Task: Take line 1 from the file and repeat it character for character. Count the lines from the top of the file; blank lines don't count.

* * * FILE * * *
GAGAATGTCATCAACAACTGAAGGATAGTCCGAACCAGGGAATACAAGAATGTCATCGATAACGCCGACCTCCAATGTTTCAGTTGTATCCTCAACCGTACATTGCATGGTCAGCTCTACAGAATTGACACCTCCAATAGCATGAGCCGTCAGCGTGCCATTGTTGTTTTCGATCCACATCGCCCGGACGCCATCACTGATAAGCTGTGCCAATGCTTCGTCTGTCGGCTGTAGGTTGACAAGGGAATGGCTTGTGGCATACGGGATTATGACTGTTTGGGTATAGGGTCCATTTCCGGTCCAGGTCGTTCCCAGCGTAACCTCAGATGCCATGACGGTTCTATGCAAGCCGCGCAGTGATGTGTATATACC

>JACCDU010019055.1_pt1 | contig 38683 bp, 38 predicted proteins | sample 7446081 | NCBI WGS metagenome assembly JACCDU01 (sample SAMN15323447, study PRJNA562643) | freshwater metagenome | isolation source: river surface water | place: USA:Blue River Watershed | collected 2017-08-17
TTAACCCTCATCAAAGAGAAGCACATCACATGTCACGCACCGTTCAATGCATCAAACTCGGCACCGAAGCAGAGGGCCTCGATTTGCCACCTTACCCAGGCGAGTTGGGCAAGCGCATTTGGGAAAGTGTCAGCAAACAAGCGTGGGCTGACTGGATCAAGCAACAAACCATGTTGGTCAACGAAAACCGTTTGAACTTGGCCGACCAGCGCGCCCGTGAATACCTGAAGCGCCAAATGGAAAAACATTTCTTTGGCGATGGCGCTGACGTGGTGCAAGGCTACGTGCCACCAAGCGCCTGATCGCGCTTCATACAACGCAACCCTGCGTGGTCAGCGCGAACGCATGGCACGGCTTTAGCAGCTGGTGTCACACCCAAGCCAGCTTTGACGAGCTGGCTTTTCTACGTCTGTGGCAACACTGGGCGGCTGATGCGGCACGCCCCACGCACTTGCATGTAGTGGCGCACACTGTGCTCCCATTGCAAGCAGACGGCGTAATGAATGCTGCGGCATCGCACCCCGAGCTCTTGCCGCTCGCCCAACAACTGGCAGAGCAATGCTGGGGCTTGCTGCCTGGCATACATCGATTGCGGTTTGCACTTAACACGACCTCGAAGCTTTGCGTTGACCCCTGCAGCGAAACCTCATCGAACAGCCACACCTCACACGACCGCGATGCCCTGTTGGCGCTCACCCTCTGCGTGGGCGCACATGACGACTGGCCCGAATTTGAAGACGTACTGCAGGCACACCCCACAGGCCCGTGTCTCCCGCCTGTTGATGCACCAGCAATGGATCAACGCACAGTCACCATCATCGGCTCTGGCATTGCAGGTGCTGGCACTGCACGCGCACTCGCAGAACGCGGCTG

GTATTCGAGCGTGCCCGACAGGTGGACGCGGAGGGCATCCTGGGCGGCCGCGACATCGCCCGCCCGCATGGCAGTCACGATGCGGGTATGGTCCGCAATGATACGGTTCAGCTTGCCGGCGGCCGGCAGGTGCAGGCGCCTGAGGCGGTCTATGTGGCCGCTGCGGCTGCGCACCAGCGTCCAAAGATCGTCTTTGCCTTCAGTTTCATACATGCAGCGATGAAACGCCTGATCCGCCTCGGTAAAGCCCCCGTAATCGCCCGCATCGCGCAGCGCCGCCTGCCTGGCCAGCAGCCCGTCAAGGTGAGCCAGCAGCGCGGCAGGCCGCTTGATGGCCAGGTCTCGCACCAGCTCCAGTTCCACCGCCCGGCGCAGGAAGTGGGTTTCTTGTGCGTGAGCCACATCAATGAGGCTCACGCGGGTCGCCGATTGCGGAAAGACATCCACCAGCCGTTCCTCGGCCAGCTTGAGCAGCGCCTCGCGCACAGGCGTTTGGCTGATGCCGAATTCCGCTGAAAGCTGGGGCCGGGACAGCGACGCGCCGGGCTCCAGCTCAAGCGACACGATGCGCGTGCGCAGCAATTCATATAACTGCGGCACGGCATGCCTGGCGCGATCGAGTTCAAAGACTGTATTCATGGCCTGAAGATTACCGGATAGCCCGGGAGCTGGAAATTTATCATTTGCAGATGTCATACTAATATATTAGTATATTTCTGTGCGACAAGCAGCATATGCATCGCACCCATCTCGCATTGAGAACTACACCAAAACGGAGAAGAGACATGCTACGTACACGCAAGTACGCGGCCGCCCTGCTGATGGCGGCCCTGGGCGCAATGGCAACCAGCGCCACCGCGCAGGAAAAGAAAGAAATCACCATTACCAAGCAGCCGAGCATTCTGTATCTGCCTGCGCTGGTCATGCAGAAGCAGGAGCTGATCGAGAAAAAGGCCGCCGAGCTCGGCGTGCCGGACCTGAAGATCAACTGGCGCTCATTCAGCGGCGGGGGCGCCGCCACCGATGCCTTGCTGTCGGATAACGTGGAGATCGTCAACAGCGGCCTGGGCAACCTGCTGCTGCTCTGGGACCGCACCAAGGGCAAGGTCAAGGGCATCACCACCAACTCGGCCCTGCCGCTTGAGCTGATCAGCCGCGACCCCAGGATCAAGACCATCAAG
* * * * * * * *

GAGAATGTCATCAACAACTGAAGGATAGTCCGAACCAGGGAATACAAGAATGTCATCGATAACGCCGACCTCCAATGTTTCAGTTGTATCCTCAACCGTACATTGCATGGTCAGCTCTACAGAATTGACACCTCCAATAGCATGAGCCGTCAGCGTGCCATTGTTGTTTTCGATCCACATCGCCCGGACGCCATCACTGATAAGCTGTGCCAATGCTTCGTCTGTCGGCTGTAGGTTGACAAGGGAATGGCTTGTGGCATACGGGATTATGACTGTTTGGGTATAGGGTCCATTTCCGGTCCAGGTCGTTCCCAGCGTAACCTCAGATGCCATGACGGTTCTATGCAAGCCGCGCAGTGATGTGTATATACC